Behaviour Change

PROPAGANDA FOR CHANGE is a project created by the students of Behaviour Change (ps359) and Professor Thomas Hills @thomhills at the Psychology Department of the University of Warwick. This work was supported by funding from Warwick's Institute for Advanced Teaching and Learning.

Thursday, March 3, 2016

Lemons: Lose weight and live longer

This advert uses several persuasion techniques to try to encourage people to drink lemon juice:

The first technique used is the 'that's-not-all technique'. The idea is that people will be tempted to try drinking lemon juice after hearing that it could help them to lose weight. They then find out it will also improve their health - suddenly it's a no brainer, they have to try lemon juice! The effectiveness of this technique has been demonstrated by Burger (1986). When people approached his stall to ask about the price of a cupcake they were either told it would be 75 cents for a cake and two cookies or they were told 75 cents for one cake before being informed by another sales person that the price now included two free cookies (that's-not-all). Almost twice as many participants bought the cupcake when the that's-not-all technique was used. This suggests that withholding information about the health benefits of lemon juice at first will make people more impressed by them later and therefore more likely to drink lemon juice. 

The second technique used in the advert uses the power of the messenger. Jenifer Aniston is seen smiling next to a statement that she uses lemon juice to lose weight. Research shows that using attractive women in adverts is effective - those shown an advert for sun-tan lotion rated the product more favorably after seeing an avert containing an attractive woman than an unattractive one (DeBono & Telesca, 1990). Attractive messengers don't just increase our liking of products; they also increase the likelihood that we will buy the product. Participants who heard a sales pitch for car insurance from an attractive male rated themselves as significantly more likely to purchase the insurance than those who heard the pitch from an unattractive male (DeShields, Kara & Kaynak, 1996). Therefore, the inclusion of Jenifer Aniston in the advert will increase the likelihood that people will go on to drink lemon juice.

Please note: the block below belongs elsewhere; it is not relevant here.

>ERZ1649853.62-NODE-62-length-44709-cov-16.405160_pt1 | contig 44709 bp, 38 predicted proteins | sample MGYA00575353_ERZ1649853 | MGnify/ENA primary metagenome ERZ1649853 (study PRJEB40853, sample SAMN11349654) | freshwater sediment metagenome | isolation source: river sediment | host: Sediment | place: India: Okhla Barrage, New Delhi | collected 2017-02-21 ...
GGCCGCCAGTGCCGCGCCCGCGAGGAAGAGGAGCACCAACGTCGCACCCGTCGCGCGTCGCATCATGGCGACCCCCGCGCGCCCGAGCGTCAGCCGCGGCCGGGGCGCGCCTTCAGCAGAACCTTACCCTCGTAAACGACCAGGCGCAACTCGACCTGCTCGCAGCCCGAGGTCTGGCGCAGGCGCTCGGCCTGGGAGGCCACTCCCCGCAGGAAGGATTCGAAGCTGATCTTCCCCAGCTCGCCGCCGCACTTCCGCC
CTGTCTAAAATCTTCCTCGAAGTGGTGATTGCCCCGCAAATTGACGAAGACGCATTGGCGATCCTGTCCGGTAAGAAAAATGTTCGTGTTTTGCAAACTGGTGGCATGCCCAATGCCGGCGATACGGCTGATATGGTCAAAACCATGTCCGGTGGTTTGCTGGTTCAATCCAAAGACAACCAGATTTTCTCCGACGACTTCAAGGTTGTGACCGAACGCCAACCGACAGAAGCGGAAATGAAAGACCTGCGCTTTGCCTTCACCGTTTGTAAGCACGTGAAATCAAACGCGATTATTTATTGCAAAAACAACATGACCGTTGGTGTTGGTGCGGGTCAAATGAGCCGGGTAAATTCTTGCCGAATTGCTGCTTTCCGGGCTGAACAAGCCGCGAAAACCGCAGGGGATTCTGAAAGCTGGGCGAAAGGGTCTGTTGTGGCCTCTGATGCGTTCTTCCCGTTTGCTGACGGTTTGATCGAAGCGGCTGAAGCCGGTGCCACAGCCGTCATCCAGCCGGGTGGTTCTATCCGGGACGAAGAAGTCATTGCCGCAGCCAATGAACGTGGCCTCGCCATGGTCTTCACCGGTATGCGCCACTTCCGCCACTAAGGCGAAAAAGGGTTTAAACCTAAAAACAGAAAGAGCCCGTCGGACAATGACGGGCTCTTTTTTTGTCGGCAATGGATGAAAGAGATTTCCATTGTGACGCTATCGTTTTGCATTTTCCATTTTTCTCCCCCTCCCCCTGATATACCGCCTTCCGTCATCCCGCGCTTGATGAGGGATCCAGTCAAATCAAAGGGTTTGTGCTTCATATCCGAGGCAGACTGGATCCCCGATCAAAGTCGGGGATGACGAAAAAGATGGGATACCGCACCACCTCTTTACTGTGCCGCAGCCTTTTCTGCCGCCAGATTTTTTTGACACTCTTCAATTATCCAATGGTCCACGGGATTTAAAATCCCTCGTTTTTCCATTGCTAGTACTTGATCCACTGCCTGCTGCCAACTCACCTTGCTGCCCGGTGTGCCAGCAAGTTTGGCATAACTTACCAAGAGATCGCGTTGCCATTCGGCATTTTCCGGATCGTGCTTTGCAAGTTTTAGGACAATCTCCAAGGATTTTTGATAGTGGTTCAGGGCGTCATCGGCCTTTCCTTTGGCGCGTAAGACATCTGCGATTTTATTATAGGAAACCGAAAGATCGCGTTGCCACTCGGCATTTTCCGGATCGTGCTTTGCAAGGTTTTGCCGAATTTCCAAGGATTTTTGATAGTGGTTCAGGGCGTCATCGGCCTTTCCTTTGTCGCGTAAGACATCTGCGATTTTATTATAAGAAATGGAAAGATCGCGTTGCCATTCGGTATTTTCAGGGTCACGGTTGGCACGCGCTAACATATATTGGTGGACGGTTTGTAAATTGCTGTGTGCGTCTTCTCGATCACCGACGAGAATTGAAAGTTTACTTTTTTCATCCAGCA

Aside from being attractive, Jenifer Aniston is seen to be dressed in a white doctor's coat next to a quote saying lemon juice has been clinically proven to aid weight loss. The inclusion of the information that results are from clinical trials makes the information seem as though it is from a more credible source. We are more persuaded by information from a trustworthy and credible source than from a non-trustworthy source. For instance participants were more likely to believe an article about whether anti-histamine drugs should require a prescription if it was from the New England Journal of Biology and Medicine than from a general monthly magazine (Hovland & Weiss, 1951). Having Jenifer Aniston wear a white lab coat gives the impression that she is a doctor and therefore someone with authority and knowledge. People viewing the advert are much more likely to listen to the messenger and drink lemon juice when she is dressed as an authority figure as opposed to wearing normal clothes (Bushman, 1984). 


Burger, J. M. (1986). Increasing compliance by improving the deal: The that's-not-all technique. Journal of Personality and Social Psychology, 51, 277-283.

Bushman, B. J. (1984). Perceived symbols of authority and their influence on compliance. Journal of Applied Social Psychology, 14, 501-508.

Clay, W. D. (2004). Nutritional and health benefits of citrus fruits. C Economos, 24, 11-18.

DeBono, K. G., & Telesca, C. (1990). The influence of source physical attractiveness on advertising effectiveness: A functional perspective. Journal of Applied Social Psychology, 20, 1383-1395.

DeShields, O. W., Kara, A., & Kaynak, E. (1996). Source effects in purchase decisions: The impact of physical attractiveness and accent of salesperson. International Journal of Research in Marketing, 13, 89-101.

Hovland, C. I., & Weiss, W. (1951). The influence of source credibility on communication effectiveness. Public Opinion Quarterly, 15, 635-650.

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